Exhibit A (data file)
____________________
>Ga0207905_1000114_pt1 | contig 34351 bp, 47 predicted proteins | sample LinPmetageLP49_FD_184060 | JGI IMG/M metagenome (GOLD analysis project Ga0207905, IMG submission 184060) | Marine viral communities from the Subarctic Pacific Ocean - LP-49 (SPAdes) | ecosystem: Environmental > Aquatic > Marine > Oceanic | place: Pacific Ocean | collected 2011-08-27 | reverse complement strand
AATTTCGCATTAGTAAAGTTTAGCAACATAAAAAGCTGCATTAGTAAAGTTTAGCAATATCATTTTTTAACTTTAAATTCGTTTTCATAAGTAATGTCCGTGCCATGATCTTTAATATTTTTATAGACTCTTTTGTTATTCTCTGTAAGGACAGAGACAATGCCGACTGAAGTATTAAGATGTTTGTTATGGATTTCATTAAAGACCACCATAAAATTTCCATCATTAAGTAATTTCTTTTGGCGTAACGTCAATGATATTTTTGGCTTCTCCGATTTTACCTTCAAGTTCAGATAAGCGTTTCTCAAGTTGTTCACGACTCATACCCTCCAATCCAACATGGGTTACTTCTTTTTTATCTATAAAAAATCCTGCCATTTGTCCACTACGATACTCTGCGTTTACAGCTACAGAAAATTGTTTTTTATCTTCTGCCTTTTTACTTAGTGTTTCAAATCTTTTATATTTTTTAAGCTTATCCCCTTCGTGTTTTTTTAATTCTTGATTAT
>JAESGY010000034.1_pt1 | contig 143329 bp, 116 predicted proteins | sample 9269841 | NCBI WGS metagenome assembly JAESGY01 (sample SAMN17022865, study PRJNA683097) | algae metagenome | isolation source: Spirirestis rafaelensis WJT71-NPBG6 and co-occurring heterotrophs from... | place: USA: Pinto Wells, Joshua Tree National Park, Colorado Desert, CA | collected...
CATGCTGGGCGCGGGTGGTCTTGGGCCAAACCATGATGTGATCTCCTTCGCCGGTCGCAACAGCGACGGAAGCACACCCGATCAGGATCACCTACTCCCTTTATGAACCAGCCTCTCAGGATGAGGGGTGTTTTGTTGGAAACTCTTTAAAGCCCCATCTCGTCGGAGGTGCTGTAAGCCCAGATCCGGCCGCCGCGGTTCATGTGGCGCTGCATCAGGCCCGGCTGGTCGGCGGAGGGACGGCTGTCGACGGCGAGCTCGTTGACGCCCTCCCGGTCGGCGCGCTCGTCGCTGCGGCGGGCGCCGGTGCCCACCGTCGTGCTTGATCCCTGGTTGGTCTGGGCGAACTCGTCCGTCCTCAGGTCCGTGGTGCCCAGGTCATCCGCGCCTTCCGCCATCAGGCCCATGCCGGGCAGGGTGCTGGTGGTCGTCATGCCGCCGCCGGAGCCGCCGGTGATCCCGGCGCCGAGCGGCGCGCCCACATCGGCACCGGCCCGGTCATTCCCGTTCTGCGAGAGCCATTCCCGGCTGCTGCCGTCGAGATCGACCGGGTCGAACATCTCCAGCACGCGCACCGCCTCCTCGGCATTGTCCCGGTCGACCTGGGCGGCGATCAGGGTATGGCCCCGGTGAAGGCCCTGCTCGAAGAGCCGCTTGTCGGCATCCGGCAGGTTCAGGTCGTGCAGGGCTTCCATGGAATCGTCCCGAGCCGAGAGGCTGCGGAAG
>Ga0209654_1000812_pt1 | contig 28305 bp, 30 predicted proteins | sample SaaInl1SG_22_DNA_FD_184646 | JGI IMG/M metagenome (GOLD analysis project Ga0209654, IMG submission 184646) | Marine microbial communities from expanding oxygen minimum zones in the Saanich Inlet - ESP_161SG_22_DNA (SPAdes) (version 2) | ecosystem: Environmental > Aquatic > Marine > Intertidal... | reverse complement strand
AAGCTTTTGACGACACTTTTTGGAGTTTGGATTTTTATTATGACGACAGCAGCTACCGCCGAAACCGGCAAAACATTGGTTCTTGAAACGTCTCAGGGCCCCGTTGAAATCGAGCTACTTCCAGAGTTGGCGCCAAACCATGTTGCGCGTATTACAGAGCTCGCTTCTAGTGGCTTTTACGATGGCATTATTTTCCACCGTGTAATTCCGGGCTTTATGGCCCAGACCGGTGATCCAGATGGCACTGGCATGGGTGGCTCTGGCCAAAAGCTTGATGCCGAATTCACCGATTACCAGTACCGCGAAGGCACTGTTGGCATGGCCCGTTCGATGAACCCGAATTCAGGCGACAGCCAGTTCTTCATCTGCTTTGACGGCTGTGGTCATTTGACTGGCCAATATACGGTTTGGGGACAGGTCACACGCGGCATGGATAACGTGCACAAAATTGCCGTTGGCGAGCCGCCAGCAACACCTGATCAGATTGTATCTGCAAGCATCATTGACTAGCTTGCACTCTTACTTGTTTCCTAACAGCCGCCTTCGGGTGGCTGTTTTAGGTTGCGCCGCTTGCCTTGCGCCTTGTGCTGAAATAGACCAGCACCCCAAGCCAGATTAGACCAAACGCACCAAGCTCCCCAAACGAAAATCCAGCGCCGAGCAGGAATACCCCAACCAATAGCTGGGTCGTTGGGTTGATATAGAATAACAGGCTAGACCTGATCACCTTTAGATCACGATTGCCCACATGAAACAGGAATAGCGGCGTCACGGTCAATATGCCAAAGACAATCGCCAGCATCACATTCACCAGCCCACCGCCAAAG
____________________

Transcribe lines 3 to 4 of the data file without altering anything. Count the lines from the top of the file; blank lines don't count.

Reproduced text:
>JAESGY010000034.1_pt1 | contig 143329 bp, 116 predicted proteins | sample 9269841 | NCBI WGS metagenome assembly JAESGY01 (sample SAMN17022865, study PRJNA683097) | algae metagenome | isolation source: Spirirestis rafaelensis WJT71-NPBG6 and co-occurring heterotrophs from... | place: USA: Pinto Wells, Joshua Tree National Park, Colorado Desert, CA | collected...
CATGCTGGGCGCGGGTGGTCTTGGGCCAAACCATGATGTGATCTCCTTCGCCGGTCGCAACAGCGACGGAAGCACACCCGATCAGGATCACCTACTCCCTTTATGAACCAGCCTCTCAGGATGAGGGGTGTTTTGTTGGAAACTCTTTAAAGCCCCATCTCGTCGGAGGTGCTGTAAGCCCAGATCCGGCCGCCGCGGTTCATGTGGCGCTGCATCAGGCCCGGCTGGTCGGCGGAGGGACGGCTGTCGACGGCGAGCTCGTTGACGCCCTCCCGGTCGGCGCGCTCGTCGCTGCGGCGGGCGCCGGTGCCCACCGTCGTGCTTGATCCCTGGTTGGTCTGGGCGAACTCGTCCGTCCTCAGGTCCGTGGTGCCCAGGTCATCCGCGCCTTCCGCCATCAGGCCCATGCCGGGCAGGGTGCTGGTGGTCGTCATGCCGCCGCCGGAGCCGCCGGTGATCCCGGCGCCGAGCGGCGCGCCCACATCGGCACCGGCCCGGTCATTCCCGTTCTGCGAGAGCCATTCCCGGCTGCTGCCGTCGAGATCGACCGGGTCGAACATCTCCAGCACGCGCACCGCCTCCTCGGCATTGTCCCGGTCGACCTGGGCGGCGATCAGGGTATGGCCCCGGTGAAGGCCCTGCTCGAAGAGCCGCTTGTCGGCATCCGGCAGGTTCAGGTCGTGCAGGGCTTCCATGGAATCGTCCCGAGCCGAGAGGCTGCGGAAG